Yo-yos have been around for centuries. A Greek vase from 500 BC depicts a boy playing with a yo-yo, although yo-yos “originated in China at a much earlier date,” says Wikipedia.
The modern yo-yo made its appearance in 1928. Although yo-yoing lost popularity during World War II, the 1960s brought renewed interest.
The 70s sparked innovation. Yo-yos came in “take apart” versions, sported new axle and string connections, and included friction-reducing ball-bearings to allow intricate tricks. This simplified a maneuver known as “The Sleeper… the basis for nearly all other yo-yo tricks.”
Like yo-yos, our housing market has its ups and downs. Consumers and lenders alike have been spinning with the economy—devising various lending maneuvers, starting new housing trends, and waiting for the corrective “jerk” to end a “sleeping” state.
This week: an exploration of housing updates. Is the economy still stringing us along?
‘I tried to throw a yo-yo away. It was impossible.’—Mitch Hedberg, comedian
Let’s first investigate current home buying and ownership statistics. Where are we now relative to where we’ve been?
“U.S. Homeownership Rate Falls to Lowest in 19 Years,” says Bloomberg. Here, “The share of Americans who own their homes was 64.7% in the second quarter, down from 64.8% in the previous three months,” according to new Census Bureau data.
This matches the rate in 1995’s second quarter.
It is hard for many entry-level buyers to obtain financing, and housing is more expensive despite low interest rates. This may account for the drop in ownership: “First-time purchasers accounted for 28% of all sales of previously owned homes in June, compared with about 40% historically.”
With regard to home prices, “The national median existing single-family home price in the second quarter was $212,400, up 4.4% from the second quarter of 2013 ($203,400),” says the National Association of Realtors (NAR).
Another perspective: “June 2014 Home Prices Increased 7.5% Year Over Year,” notes CoreLogic. “This marks the 28th consecutive month of year-over-year increases in the CoreLogic Home Price Index.”
Further, new highs in prices were realized in 13 states, including Colorado, Texas, Oklahoma, and Iowa.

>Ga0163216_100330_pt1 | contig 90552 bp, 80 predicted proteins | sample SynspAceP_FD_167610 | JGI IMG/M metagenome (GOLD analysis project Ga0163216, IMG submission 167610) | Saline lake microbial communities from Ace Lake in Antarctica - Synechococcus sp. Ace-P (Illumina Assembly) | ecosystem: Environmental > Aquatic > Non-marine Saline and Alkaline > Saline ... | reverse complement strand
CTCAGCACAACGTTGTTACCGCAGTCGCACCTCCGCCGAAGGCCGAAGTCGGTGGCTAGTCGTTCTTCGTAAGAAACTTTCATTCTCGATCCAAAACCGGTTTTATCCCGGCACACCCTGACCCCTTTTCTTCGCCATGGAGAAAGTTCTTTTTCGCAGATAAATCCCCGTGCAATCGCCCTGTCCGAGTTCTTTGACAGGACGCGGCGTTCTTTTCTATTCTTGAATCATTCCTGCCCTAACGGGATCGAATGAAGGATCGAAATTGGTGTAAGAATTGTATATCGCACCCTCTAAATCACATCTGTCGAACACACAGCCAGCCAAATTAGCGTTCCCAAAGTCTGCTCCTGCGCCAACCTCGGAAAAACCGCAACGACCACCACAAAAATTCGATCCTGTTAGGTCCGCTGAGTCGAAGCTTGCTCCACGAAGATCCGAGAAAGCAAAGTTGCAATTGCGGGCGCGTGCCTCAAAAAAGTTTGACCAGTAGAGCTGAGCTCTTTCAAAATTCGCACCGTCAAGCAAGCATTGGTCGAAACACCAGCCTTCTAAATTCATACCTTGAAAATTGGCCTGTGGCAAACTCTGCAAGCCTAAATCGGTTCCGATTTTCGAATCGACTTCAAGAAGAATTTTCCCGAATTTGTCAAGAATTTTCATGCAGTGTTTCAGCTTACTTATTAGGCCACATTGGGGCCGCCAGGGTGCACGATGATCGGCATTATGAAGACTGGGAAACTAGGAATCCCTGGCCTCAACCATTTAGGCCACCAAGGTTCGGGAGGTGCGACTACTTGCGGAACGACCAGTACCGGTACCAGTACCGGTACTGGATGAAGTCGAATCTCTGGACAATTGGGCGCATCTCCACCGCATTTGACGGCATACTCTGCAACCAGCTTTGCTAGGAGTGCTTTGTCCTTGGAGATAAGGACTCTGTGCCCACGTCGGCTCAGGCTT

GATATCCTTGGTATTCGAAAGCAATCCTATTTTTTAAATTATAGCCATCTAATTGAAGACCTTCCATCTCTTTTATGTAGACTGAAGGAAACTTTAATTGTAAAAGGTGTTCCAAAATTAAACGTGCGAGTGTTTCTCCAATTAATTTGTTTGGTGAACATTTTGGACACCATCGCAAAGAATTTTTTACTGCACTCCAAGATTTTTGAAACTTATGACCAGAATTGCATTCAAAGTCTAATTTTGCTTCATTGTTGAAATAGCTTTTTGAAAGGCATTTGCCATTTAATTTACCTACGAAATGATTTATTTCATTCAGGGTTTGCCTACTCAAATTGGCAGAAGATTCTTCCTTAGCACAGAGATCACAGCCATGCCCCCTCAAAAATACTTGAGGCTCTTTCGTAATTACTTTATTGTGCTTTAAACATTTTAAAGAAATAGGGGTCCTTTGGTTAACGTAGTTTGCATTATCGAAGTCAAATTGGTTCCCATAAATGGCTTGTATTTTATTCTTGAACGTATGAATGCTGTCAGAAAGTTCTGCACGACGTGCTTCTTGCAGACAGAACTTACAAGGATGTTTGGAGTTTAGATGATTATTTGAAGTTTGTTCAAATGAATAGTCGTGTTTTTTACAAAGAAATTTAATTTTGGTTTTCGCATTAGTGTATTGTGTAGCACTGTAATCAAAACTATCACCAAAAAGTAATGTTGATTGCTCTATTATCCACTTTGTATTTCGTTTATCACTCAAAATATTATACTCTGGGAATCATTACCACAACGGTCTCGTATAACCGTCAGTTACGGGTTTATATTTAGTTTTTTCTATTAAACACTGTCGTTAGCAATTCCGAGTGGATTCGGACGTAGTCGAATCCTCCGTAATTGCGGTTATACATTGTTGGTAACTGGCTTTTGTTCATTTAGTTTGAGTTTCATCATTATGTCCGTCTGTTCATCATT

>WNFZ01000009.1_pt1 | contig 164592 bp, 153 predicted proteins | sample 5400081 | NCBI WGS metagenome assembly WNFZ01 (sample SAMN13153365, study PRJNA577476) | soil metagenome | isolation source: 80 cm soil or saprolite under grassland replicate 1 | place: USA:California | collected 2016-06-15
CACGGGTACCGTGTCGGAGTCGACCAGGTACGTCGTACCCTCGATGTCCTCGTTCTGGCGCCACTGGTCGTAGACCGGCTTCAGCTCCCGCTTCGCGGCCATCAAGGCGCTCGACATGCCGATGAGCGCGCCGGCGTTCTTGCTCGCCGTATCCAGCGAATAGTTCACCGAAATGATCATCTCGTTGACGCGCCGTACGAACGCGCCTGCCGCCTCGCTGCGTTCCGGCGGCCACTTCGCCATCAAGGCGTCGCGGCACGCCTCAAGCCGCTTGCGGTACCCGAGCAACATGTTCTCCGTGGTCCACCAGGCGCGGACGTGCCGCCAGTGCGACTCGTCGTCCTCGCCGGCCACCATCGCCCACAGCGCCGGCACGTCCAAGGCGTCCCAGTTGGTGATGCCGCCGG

Considering residences sold, NAR also tells us that existing home sales in June were at 5.4 million units, with 893,000 housing starts. New home sales in May were 504,000.
Another trend: “Foreclosure Inventory Down 35% Nationally from a Year Ago,” as “national foreclosure inventory fell by 35% in June 2014 to approximately 648,000 homes,” says CoreLogic.
This statistic marks 32-consecutive months of decreasing inventory of foreclosures, including “17 straight months of declines greater than 20%.”
‘Life is a yo-yo and man ties knots in the string.’—Leonard Sidney Woolf, English political theorist
Are lenders tying knots for borrowers?
Some banks report easing their standards on prime residential mortgages, according to the Federal Reserve’s “Senior Loan Officer Opinion Survey.” But “most indicated that standards on nontraditional mortgages and home equity lines of credit… were relatively little changed.”
Also, banks find larger demand for prime residential mortgages “for the first time since a year ago.”
Fannie Mae also reports increased mortgage demand. Steady, though modest, demand is anticipated in addition to “divergence between larger and smaller lenders in underwriting credit standards.”
“Lenders have been trying to find ways to manage their operational costs and meet new regulatory rules,” says a Fannie Mae economist. “They appear to feel cost-constrained and, thus, may be applying more conservative standards in their lending practices.”
Interestingly, senior mortgage executives remain more positive than consumers about the economy, and more pessimistic about consumers’ ability to obtain mortgages. Why?
“A Top Mortgage Industry Executive Explains Why Banks Don’t Want to Take a Chance on Some Borrowers,” reports The Washington Post.
“Lenders feel like there really have to be zero errors now. They also don’t want to risk having to buy back loans that have minor, nonmaterial errors,” says David Stevens, former Federal Housing Administration commissioner.
‘Don’t leave me hanging on like a yo-yo.’—Wham!
Many consumers are not strangers to financial hardship. Since housing is a large expense, cutting housing costs can provide fiscal relief.
“Downsizing is the No. 1 way people would reduce their housing costs,” according to a Trulia survey, which reveals that 38% of respondents would downsize. Household formations, too, are affected when managing housing costs.
Solutions in cost-cutting housing strategies include:
Housing preferences are further illuminated in another Trulia survey. When considering new vs. existing homes—given equal prices—41% of consumers prefer new construction, 21% would choose an existing home, and 38% have no preference.
New homes are preferred for modern features, as well as lower maintenance costs. These interesting survey results further indicate various age groups are willing to pay more for new construction.
Finally, discover what the housing future holds according to a Zillow panel of experts. They suggest there will be “Older Buyers, Fewer Homeowners” by 2018 because homeownership will drop as first-time buyer age creeps up.
“Demand for real estate later in life could mean stronger demand for rentals for the next few years, with existing home sales slowing until millennials are ready to buy.”
Until then, don’t find yourself in the “sleeper” maneuver, waiting for the unexpected “wrist jerk” in housing conditions before you respond. Keep informed about evolving mortgage trends.
Not only does absenteeism affect your bottom line, it increases everyone’s workload.